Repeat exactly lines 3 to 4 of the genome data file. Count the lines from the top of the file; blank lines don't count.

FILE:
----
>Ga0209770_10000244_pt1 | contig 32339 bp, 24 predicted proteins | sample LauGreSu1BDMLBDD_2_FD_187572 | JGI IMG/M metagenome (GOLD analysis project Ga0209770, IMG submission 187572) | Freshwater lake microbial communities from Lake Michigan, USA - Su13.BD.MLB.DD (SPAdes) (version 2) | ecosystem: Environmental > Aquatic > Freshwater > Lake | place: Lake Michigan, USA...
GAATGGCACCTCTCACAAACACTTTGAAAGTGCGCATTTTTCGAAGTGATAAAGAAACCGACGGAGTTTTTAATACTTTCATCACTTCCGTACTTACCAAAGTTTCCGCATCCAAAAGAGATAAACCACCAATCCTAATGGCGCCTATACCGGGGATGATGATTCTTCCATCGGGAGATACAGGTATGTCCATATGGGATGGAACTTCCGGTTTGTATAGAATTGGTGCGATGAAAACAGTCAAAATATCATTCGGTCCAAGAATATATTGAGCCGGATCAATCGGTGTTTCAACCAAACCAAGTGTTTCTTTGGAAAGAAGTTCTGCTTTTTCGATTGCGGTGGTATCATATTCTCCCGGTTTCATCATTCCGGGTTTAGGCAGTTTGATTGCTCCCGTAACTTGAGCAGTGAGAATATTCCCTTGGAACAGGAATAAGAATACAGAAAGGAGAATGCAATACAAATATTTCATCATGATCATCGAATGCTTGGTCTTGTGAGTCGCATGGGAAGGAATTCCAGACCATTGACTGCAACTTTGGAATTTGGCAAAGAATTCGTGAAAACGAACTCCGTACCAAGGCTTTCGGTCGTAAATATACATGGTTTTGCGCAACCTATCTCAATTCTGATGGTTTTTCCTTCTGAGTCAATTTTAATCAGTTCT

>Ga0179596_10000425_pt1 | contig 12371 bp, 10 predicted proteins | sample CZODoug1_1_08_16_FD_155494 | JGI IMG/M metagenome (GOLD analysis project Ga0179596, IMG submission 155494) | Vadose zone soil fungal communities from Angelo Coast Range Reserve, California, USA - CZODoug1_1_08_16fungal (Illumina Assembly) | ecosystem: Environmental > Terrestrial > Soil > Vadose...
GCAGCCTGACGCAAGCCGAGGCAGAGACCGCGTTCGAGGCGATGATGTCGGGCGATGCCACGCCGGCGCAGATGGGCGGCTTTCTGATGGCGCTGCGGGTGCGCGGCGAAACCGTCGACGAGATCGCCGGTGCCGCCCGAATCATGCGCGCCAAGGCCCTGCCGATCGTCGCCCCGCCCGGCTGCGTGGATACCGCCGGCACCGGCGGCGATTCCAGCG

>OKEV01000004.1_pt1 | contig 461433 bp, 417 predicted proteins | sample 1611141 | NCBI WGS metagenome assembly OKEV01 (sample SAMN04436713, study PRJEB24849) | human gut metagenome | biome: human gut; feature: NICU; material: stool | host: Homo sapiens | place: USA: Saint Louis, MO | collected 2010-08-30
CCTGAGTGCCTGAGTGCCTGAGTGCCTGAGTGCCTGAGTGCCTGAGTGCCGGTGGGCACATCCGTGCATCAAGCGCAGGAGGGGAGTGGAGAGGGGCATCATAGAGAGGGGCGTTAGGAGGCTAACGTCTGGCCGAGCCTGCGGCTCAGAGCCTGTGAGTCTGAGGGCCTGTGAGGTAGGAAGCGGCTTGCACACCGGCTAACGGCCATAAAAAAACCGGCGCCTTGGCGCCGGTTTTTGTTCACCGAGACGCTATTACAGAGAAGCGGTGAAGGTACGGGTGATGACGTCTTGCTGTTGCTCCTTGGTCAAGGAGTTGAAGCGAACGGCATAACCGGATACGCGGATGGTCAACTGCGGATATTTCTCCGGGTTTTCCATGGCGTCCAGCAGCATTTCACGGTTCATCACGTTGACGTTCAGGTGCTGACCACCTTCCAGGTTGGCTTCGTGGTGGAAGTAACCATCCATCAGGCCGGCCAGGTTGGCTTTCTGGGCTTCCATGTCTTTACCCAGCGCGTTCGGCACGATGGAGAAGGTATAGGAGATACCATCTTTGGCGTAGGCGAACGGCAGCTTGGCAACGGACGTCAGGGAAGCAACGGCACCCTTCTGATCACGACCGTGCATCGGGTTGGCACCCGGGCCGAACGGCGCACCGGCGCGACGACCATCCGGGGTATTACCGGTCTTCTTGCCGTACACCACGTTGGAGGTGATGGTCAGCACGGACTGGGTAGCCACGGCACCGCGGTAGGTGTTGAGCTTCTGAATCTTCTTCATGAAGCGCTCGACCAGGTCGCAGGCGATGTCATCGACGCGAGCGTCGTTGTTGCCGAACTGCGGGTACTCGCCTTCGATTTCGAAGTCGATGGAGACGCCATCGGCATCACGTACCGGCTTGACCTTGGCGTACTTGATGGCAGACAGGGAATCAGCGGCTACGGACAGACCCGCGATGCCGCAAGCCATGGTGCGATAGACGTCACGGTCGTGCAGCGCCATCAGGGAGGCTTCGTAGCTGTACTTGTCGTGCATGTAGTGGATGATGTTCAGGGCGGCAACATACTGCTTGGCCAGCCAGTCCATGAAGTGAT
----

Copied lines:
>Ga0179596_10000425_pt1 | contig 12371 bp, 10 predicted proteins | sample CZODoug1_1_08_16_FD_155494 | JGI IMG/M metagenome (GOLD analysis project Ga0179596, IMG submission 155494) | Vadose zone soil fungal communities from Angelo Coast Range Reserve, California, USA - CZODoug1_1_08_16fungal (Illumina Assembly) | ecosystem: Environmental > Terrestrial > Soil > Vadose...
GCAGCCTGACGCAAGCCGAGGCAGAGACCGCGTTCGAGGCGATGATGTCGGGCGATGCCACGCCGGCGCAGATGGGCGGCTTTCTGATGGCGCTGCGGGTGCGCGGCGAAACCGTCGACGAGATCGCCGGTGCCGCCCGAATCATGCGCGCCAAGGCCCTGCCGATCGTCGCCCCGCCCGGCTGCGTGGATACCGCCGGCACCGGCGGCGATTCCAGCG